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Audits and financial reports remain a challenge for the city of Homer

Sabine Poux

It’s been nearly 16 months since the end of the 2022 fiscal year, and the city of Homer has not completed its audit. This is longer than every audit done by the city since 2015.

The city stands out from others on the Kenai Peninsula that have all completed their audit, including Kenai, Soldotna and Seward.

From starting the audit later than expected to new accounting standards, City Manager Rob Dumouchel said that multiple factors are contributing to the long wait for the audit.

At the end of 2020, City council changed the city’s fiscal year to begin in July rather than January. This shortened the 2021 fiscal year to six months and led to that year’s audit taking 15 months to complete, which was longer than the nine to twelve months an audit typically took for the past seven fiscal years.

This meant work on the 2022 audit began roughly three months later than expected. A Governmental Accounting Standards Board standard regarding governmental leases also became effective in June of 2021, requiring the city to provide new financial statements.

On top of that, Dumouchel said the city’s finance department – which has a large workload outside the audit – is understaffed, and recruitment has been a challenge.

Dumouchel (3:56): “You'll see a lot of road maintenance and expansion of utilities, and new sidewalks, and all that stuff requires a lot of administration,” he said, “and also through COVID, we saw upwards of an extra $10 million of funds that we had to administer, and a lot of that went out to the community and small individual grants that were super labor intensive for us.”

In the meantime, his meetings with auditors point to the city being in good financial standing, despite the long wait.

“They're very confident in the numbers and our books and all that stuff. We don't have any discrepancies. There's no major findings that we've had in an audit in years and years. It's just a timing thing,” he said.

In addition to being behind on their audit, the department has not produced regular financial reports for city council members or Mayor Ken Castner.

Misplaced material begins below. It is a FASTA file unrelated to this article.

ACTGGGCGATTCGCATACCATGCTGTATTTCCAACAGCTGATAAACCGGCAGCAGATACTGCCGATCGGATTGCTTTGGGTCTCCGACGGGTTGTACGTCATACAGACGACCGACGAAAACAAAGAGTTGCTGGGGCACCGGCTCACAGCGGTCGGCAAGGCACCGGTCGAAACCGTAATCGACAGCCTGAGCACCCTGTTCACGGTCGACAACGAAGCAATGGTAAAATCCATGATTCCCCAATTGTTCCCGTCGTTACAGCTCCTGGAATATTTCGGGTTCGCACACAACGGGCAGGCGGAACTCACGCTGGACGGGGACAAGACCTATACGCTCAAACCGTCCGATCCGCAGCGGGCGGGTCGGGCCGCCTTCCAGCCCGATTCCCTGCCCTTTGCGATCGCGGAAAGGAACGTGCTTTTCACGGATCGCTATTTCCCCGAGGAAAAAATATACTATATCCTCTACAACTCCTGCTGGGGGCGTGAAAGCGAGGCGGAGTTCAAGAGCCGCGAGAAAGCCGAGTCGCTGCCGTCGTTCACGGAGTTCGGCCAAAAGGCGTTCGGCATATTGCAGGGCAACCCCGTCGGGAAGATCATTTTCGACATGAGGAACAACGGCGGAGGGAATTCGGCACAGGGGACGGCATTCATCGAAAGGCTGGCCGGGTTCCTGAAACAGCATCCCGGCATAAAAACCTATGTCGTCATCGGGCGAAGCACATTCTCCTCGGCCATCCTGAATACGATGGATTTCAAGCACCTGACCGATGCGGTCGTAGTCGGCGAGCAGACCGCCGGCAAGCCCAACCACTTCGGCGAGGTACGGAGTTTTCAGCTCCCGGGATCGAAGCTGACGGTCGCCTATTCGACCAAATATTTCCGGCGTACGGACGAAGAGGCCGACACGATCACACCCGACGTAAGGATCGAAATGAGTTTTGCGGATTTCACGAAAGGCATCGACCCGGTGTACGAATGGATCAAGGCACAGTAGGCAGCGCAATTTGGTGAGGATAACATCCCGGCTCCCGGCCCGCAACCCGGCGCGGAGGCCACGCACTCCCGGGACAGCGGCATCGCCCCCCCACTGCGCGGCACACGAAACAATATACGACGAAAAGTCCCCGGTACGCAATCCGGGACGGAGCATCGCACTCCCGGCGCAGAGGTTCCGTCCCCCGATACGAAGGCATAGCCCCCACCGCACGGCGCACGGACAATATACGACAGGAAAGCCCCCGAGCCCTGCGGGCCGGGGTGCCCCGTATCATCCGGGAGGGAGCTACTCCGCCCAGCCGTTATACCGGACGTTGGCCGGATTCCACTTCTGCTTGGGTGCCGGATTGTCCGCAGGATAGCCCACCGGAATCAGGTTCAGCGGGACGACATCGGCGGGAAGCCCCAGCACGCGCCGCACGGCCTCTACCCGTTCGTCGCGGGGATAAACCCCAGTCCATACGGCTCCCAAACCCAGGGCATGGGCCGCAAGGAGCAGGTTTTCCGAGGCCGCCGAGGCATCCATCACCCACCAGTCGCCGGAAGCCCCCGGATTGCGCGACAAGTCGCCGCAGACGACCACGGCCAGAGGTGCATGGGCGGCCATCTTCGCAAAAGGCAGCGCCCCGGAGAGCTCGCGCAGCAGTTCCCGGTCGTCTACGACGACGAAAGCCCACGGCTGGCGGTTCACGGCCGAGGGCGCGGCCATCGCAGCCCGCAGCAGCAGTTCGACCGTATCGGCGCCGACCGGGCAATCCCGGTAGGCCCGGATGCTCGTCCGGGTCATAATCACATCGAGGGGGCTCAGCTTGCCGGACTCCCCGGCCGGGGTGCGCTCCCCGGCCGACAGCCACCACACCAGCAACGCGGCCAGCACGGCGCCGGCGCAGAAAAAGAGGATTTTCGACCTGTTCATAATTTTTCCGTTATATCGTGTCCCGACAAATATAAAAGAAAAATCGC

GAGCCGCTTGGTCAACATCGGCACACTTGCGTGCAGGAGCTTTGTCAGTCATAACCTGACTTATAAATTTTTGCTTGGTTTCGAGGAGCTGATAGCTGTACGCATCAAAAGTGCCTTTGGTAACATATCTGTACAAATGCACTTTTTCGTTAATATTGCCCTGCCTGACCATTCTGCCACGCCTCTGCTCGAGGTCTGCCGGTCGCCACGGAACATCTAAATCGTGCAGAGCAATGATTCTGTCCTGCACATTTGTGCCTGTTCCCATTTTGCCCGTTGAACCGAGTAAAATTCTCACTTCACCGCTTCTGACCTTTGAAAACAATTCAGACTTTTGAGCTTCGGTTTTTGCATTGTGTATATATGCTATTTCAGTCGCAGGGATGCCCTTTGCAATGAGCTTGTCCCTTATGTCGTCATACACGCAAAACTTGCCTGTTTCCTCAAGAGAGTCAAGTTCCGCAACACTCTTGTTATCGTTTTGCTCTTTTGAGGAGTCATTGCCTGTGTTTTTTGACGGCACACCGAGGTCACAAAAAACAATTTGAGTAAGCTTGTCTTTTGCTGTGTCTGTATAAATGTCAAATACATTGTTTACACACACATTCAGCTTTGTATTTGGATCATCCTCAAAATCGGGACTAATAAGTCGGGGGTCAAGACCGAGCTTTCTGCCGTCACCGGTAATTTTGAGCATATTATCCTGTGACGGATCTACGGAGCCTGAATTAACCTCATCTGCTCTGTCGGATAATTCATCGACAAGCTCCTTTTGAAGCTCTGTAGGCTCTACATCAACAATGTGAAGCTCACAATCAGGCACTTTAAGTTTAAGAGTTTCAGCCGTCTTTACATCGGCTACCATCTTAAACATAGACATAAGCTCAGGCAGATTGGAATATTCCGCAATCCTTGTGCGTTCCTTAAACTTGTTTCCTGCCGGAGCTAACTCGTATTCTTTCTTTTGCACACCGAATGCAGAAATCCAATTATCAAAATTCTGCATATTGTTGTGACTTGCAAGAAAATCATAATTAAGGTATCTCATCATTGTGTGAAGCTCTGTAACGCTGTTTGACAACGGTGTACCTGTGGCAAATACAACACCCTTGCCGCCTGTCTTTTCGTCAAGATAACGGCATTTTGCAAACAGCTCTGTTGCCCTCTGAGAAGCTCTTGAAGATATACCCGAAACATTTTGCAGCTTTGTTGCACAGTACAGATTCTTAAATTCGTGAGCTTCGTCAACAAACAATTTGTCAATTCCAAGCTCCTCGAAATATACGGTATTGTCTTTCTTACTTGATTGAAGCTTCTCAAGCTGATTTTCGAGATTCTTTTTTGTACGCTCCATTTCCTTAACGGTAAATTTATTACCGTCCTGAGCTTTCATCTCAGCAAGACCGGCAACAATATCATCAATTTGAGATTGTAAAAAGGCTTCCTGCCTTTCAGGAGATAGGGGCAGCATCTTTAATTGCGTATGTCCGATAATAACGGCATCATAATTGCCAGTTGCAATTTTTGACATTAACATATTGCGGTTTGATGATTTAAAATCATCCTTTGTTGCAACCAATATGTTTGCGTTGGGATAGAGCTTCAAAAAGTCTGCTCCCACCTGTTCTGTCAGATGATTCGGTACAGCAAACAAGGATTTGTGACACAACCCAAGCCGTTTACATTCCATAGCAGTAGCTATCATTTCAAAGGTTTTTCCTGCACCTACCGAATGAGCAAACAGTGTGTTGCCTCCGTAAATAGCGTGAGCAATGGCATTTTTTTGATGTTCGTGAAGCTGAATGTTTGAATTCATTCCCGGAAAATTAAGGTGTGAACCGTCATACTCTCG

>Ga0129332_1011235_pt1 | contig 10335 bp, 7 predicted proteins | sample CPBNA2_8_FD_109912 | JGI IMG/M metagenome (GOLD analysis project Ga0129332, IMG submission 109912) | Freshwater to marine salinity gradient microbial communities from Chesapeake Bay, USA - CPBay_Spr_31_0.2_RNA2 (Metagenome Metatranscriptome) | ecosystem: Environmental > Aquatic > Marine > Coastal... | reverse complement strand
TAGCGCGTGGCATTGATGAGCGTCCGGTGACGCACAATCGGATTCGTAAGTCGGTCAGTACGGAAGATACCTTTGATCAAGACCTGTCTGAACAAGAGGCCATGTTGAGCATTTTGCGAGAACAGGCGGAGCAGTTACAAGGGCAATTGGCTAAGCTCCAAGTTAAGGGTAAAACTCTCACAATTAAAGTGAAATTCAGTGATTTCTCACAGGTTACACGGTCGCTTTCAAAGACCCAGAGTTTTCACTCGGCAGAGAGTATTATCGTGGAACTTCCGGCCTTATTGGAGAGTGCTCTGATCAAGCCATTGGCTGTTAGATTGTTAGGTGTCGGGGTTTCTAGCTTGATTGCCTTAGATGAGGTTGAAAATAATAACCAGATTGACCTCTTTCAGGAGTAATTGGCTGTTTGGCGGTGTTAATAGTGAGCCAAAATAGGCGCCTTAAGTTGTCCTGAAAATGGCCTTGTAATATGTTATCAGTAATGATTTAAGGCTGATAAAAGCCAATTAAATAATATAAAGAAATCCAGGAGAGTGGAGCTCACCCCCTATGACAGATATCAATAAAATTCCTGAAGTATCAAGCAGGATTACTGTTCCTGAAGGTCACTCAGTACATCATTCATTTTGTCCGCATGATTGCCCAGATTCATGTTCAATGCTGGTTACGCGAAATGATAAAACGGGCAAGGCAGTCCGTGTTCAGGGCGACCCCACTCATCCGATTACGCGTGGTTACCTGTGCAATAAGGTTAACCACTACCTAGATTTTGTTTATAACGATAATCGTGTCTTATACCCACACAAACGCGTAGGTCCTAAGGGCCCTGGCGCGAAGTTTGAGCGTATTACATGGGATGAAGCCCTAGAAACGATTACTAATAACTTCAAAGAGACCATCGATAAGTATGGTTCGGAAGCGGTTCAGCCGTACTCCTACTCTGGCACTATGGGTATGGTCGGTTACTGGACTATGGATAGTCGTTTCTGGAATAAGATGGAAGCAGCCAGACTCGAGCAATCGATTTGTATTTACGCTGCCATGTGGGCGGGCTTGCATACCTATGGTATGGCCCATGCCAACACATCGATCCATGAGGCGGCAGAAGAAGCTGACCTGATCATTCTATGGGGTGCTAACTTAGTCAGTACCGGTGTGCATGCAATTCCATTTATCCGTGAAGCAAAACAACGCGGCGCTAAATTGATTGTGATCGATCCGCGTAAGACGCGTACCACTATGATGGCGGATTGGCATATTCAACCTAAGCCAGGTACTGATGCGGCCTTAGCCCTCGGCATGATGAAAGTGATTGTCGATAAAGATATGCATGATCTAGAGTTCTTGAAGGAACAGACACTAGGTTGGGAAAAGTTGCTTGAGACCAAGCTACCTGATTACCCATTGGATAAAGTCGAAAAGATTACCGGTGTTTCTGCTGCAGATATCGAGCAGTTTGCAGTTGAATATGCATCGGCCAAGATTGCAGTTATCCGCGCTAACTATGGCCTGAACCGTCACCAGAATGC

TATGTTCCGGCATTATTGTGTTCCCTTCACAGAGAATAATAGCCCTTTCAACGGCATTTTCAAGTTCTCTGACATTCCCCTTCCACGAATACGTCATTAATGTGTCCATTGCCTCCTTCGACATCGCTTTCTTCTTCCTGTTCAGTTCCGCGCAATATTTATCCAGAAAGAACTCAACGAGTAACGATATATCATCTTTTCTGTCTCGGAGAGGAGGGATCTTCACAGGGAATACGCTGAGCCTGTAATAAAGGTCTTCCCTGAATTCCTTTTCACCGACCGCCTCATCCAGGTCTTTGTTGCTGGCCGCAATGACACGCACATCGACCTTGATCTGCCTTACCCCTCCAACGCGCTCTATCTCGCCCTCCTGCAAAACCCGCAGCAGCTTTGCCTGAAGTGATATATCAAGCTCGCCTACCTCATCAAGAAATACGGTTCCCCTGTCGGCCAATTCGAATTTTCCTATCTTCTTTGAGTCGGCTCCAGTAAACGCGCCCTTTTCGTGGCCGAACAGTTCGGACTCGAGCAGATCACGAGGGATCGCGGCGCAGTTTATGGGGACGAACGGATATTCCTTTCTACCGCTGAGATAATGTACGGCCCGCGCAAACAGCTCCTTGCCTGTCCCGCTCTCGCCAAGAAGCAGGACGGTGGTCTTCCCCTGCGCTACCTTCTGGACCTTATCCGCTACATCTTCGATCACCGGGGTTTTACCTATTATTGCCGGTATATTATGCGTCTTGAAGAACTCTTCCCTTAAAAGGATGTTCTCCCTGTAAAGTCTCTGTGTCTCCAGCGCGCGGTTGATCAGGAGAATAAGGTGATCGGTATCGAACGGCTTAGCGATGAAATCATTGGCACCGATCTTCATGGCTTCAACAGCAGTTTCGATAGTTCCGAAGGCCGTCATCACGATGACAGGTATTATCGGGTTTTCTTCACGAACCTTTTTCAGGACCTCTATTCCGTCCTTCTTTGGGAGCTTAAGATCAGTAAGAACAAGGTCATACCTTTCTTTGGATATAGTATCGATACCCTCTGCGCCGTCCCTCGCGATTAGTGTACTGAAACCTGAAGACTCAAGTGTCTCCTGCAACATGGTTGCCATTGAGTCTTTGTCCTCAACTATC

Castner said that he and the council currently cannot track spending in the budget or in the city’s reserves.

“Every council member should be able to say, ‘here's where we are. This is where we are. I just got a report last week, I can tell you exactly where we are,’” he said, “but we can't, and that's not right.

But, the end to long audits and nonexistent financial reports may be in sight.

Dumouchel said that funding from the current budget is going towards the 2023 fiscal year audit. However, that fiscal year ended nearly four months ago and cannot begin until the 2022 audit is completed.

“In the FY 24-25 budget, I believe we added about 35 to $40,000 per year to professional services to allow us to use more outside resources to supplement the folks that we do have,” he said, “and so my big interest is an acceleration of that audit to do away with that kind of cumulative impact of big changes the city made in the last couple years.”

Council Members Rachel Lord and Shelly Erickson are also working on a resolution, creating a financial plan with the city to improve audits, track spending, and establish policies with the general and enterprise funds. The council will vote on the final version of the resolution this coming Monday.

Jamie Diep is a reporter/host for KBBI from Portland, Oregon. They joined KBBI right after getting a degree in music and Anthropology from the University of Oregon. They’ve built a strong passion for public radio through their work with OPB in Portland and the Here I Stand Project in Taipei, Taiwan.Jamie covers everything related to Homer and the Kenai Peninsula, and they’re particularly interested in education and environmental reporting. You can reach them at to send story ideas.